Tuesday, June 29, 2021
Oceana released a new report today showing evidence that the world’s top industrial fishing nations are using fisheries subsidies programs to shift the risk of overfishing to other... Read More
Monday, June 21, 2021
Anne Schroeer, Director of Strategic Initiatives at Oceana, issued the following statement calling on the major online retailer to reduce single-use plastic packaging and give customers a plastic-free packaging choice.
“As Prime Day and Amazon continue to grow, so too does the company’s devastating impact on the environment. In December 2020, Oceana exposed Amazon’s massive plastic footprint, which amounted to an estimated 465 million pounds of plastic packaging in 2019. Our research estimates that, in 2019 alone, up to 22.44 million pounds of Amazon’s plastic packaging waste polluted the world’s freshwater and marine ecosystems where it can wreak havoc on marine life[ii] – that’s the equivalent of dumping a delivery van payload of plastic into the ocean every 70 minutes[iii]. The company disputed our findings and said that its plastic footprint was about a quarter of Oceana’s estimate – which would still be hundreds of millions of pounds – but has, to date, refused to make data about its plastic use public or to commit to plastic reduction goals[iv]. Prime Day sales will only make matters worse, leaving Amazon customers overwhelmed with plastic packaging, much of it which will go on to pollute our oceans. Prime Day customers and our planet deserve better. Amazon should take immediate measures to reduce its plastic footprint and offer its customers a plastic-free packaging choice at checkout.”
To learn more about Oceana’s campaign urging Amazon to address its plastic footprint, reduce plastics, and offer plastic-free alternatives to customers, please visit oceana.org/PlasticFreeAmazon. To find out about Oceana’s campaigns to end the ocean plastic pollution crisis, go to oceana.org/plastics.
Oceana is the largest international advocacy organization dedicated solely to ocean conservation. Oceana is rebuilding abundant and biodiverse oceans by winning science-based policies in countries that control one-third of the world’s wild fish catch. With more than 225 victories that stop overfishing, habitat destruction, pollution, and the killing of threatened species like turtles and sharks, Oceana’s campaigns are delivering results. A restored ocean means that 1 billion people can enjoy a healthy seafood meal, every day, forever. Together, we can save the oceans and help feed the world. Visit www.oceana.org to learn more.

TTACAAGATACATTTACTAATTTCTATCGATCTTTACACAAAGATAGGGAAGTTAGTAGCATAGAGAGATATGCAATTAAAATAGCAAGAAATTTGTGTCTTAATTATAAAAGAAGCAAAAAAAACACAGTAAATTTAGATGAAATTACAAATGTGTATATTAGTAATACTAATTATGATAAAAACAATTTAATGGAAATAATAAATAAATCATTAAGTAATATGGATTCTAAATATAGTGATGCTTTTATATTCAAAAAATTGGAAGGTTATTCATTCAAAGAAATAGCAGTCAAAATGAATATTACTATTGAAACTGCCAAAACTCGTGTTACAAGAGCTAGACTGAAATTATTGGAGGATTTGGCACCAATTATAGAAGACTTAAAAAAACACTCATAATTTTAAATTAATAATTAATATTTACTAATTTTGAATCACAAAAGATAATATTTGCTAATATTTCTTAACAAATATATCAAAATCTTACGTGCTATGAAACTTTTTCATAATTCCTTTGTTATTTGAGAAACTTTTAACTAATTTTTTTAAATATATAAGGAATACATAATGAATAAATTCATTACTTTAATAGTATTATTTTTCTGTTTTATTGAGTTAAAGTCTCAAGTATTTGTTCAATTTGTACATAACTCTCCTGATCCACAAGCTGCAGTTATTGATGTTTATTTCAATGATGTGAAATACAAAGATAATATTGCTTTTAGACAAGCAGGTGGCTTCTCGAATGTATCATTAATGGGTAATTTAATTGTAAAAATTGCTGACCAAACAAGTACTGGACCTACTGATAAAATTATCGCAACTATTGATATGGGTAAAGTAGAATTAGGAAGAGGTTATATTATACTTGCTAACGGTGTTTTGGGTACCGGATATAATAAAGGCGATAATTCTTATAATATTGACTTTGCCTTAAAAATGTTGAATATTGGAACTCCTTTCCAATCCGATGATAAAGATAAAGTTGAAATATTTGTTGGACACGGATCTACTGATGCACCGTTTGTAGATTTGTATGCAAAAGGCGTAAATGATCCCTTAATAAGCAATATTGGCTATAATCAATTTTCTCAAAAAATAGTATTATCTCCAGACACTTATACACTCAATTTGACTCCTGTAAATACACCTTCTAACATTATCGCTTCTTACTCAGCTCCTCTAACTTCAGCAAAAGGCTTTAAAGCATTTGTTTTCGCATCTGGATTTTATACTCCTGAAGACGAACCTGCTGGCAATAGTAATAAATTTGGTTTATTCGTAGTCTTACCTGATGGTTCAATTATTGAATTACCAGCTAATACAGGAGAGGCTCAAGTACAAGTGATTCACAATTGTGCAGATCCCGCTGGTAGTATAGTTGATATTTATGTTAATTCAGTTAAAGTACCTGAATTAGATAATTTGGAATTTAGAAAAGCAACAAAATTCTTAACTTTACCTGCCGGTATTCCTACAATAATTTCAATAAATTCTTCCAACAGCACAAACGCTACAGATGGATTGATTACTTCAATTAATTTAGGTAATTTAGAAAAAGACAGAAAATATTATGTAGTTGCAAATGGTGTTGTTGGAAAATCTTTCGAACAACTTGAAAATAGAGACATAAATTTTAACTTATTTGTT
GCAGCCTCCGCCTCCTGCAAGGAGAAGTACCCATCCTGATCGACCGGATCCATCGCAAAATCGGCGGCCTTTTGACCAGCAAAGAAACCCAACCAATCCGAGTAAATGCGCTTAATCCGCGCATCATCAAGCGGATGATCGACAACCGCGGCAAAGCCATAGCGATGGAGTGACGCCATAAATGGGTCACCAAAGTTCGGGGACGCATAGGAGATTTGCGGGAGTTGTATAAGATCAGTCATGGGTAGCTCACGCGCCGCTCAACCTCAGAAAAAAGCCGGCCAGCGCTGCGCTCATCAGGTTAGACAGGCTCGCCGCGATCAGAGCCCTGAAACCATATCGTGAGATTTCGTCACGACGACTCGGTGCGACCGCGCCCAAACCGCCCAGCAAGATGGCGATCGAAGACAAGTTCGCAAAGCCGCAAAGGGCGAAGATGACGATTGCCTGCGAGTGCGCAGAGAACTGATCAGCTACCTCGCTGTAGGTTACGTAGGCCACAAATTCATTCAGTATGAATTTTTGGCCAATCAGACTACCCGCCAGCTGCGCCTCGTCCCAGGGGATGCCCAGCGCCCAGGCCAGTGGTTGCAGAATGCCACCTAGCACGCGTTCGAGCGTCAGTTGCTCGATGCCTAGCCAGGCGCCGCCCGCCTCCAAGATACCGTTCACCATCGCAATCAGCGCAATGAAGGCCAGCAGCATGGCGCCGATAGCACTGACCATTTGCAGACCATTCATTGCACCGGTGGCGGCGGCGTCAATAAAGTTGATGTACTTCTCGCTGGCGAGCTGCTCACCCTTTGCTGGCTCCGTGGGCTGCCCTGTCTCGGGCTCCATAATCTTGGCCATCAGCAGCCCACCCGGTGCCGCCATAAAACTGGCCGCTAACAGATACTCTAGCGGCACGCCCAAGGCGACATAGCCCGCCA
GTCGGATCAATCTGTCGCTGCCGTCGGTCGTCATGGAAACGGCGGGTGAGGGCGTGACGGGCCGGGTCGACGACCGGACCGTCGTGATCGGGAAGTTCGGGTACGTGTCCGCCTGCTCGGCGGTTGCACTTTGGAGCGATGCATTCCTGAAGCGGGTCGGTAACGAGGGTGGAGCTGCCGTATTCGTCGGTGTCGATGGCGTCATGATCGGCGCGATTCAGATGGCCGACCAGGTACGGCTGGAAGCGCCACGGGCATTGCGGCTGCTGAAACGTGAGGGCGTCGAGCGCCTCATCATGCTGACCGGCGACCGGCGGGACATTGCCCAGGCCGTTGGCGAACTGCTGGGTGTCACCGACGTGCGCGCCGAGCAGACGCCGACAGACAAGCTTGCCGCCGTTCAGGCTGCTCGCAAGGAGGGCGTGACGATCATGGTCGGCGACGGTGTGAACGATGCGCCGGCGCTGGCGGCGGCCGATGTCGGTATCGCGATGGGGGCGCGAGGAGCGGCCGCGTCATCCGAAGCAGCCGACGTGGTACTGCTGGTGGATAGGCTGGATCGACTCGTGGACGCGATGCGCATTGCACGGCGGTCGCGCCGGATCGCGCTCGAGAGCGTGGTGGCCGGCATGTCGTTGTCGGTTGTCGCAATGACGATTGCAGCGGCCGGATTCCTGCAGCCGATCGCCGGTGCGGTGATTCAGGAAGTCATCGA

[ii] Amazon’s Plastic Problem Revealed at 24-25, https://plastics.oceana.org/wp-content/uploads/2020/12/Amazons-Plastic-Problem-Revealed-December-15-2020-Oceana-DOI.pdf
[iii] Amazon’s Plastic Problem Revealed, Methodology at 13-15 and n.90, https://plastics.oceana.org/wp-content/uploads/2020/12/Amazons-Plastic-Problem-Revealed-December-15-2020-Oceana-DOI.pdf
[iv] Amazon’s Plastic Problem Revealed at Appendix 3, https://plastics.oceana.org/wp-content/uploads/2020/12/Amazons-Plastic-Problem-Revealed-December-15-2020-Oceana-DOI.pdf
Wednesday, June 9, 2021
Washington, D.C. – Yesterday, actor and Oceana Board Chair Sam Waterston made keynote remarks at the virtual United Nations annual World Oceans Day event (UNWOD). Waterston spoke to... Read More
Tuesday, June 8, 2021
The Belize High Seas Fisheries Unit (BHSFU) has signed a memorandum of understanding (MOU) to make its vessel tracking data publicly available through the Global Fishing Watch map,... Read More
Thursday, June 3, 2021
Today, Oceana, the international ocean conservation organization, announced Antha Williams, Global Head of the Environment Program at Bloomberg Philanthropies, has joined the organization’s Board of Directors.“Antha is a... Read More
Tuesday, June 1, 2021
Last week, at Amazon’s annual general meeting (AGM), 35.5% of the company’s shareholders voted for a resolution to require the e-commerce giant to issue by year end a... Read More
Tuesday, May 11, 2021
Contacts: Gillian Spolarich: firstname.lastname@example.org, 202.467.1909 Anna Baxter: email@example.com, 202.868.4064Amazon’s other big problem – its staggering plastic use – is set to... Read More